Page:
I was looking forward to the experience, but I was not sure what to expect as we did not know which of the women would turn up for the workshops, which are drop-ins in nature. I had prepared an outline of work. The women had been asked to bring a piece of music from their country, something that provokes a memory and/or a piece of dance. As is usually the case, people don’t bring music as they need encouragement from a tutor, so I introduced a song that brought back memories of my own childhood: “Cielito Lindo”, by Luis Alberto del Parana y su Trio los Paraguayos. I explained that my mother used to sing this as a lullaby to me when I was a child and we studied the lyrics.
We had four ladies at the workshop: two from Kinshasa in the DR Congo and two from Zimbabwe. The Zimbabweans were sisters and they explained that they had come from a small village and they did not have a radio or TV, so were not exposed to music until they moved to Harare when they were older. They then developed an interest African music and R&B. The Congolese ladies shared two songs about motherhood and became quite emotional remembering their own mothers back home. The songs were “Maman by Papa Wemba and “Limbisa Nga Maman” by Gatho Beevans. They even sang the songs to us.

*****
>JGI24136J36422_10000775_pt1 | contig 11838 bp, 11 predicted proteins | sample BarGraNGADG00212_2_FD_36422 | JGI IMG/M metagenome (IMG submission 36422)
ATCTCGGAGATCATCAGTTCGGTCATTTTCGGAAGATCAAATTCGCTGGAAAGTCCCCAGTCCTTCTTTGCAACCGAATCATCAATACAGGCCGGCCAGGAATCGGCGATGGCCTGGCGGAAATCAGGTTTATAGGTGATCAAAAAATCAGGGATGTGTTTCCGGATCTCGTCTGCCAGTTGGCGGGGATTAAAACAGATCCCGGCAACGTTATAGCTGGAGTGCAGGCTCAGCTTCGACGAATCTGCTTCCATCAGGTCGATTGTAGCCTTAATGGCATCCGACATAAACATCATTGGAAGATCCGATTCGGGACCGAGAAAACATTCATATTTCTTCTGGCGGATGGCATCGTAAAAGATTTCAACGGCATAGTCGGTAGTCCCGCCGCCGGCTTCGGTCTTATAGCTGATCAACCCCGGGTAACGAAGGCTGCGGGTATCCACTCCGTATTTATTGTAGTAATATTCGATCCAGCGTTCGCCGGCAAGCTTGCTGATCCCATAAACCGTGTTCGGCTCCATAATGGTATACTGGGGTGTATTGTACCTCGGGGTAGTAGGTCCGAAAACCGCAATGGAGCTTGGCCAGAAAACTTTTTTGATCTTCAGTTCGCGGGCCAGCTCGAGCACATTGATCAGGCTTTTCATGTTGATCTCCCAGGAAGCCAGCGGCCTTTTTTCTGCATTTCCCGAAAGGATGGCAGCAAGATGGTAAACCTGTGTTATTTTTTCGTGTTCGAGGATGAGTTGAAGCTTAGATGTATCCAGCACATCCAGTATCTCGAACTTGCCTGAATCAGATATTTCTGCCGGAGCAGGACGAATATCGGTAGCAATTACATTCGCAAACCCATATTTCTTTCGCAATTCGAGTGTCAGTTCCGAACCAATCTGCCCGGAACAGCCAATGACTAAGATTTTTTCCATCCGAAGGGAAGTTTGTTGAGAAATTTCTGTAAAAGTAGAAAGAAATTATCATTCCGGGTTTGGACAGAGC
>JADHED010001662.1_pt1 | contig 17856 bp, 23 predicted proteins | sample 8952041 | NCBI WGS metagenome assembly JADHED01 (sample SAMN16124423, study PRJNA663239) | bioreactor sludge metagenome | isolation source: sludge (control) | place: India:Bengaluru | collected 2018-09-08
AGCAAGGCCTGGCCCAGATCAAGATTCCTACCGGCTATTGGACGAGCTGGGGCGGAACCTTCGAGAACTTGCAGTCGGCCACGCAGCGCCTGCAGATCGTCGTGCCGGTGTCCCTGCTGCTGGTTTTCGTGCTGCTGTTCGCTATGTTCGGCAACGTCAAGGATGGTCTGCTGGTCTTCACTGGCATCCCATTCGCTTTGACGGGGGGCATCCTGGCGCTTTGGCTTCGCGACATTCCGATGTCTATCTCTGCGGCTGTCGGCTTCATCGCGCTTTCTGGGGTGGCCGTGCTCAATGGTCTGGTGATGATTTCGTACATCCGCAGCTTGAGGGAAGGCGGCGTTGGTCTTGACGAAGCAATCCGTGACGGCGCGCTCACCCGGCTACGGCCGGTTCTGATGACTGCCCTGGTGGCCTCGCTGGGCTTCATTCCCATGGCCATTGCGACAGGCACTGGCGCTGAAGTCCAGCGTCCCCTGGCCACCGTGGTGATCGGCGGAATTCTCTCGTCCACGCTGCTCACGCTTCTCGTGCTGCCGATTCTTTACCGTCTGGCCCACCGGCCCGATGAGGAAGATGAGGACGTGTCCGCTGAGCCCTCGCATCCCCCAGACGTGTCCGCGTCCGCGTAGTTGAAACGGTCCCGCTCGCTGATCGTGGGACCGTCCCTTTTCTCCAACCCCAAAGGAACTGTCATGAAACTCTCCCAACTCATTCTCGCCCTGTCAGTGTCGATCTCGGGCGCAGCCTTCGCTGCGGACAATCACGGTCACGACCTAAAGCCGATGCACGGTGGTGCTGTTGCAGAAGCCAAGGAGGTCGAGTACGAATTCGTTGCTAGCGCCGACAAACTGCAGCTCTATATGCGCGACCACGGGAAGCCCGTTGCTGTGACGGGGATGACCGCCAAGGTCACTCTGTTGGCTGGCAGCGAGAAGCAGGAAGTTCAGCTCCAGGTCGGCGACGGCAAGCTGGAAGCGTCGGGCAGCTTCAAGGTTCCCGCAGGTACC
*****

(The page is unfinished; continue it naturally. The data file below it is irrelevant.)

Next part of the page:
Fereshteh Mozaffari from Sheba Arts then explained that music was banned in Iran following the revolution and so their family had had to destroy their music collection.
We then decided it was time to dance! This is where my 15 years as a world music DJ came into its own. I played some African and Latin dance music and soon we were all sharing dance moves. Even one of the Zimbabwean ladies who had a pulled shoulder muscle couldn’t resist the opportunity! Finally, Fereshteh shared a traditional Isfahan dance with us and some of us also joined in. The whole experience was a positive sharing of cultures and really uplifting. I am looking forward to the next workshop in April.
27 March 2019
This was my first time meeting the 'Explore Your Storyteller' participants and it's safe to say that we were all in the same boat. We were all feeling shy and didn't know what to expect.
It is always incredibly difficult to know where to begin, especially with something as broad as visual arts. How can you know what everyone will like, find exciting or have a feel for without knowing anything about them? So I took on this first workshop as means of discovering more about the participants and not to put too much pressure on them to bring out masterpieces.
Our latest project, Explore Your Storyteller, which begins in Leigh this month, is to be funded by the Lottery Community Fund.
Explore Your Storyteller will bring workshops to Leigh, Wigan and Bolton that engage with women from refugee, migrant and asylum backgrounds in diverse, creative projects ranging from music, drama, creative writing and visual arts.
Sheba Arts is excited to bring our projects out into new areas of Greater Manchester with the help of the Lottery Community Fund.
Stay up to date with Explore Your Storyteller's progress via www.shebaarts.com/explore-your-storyteller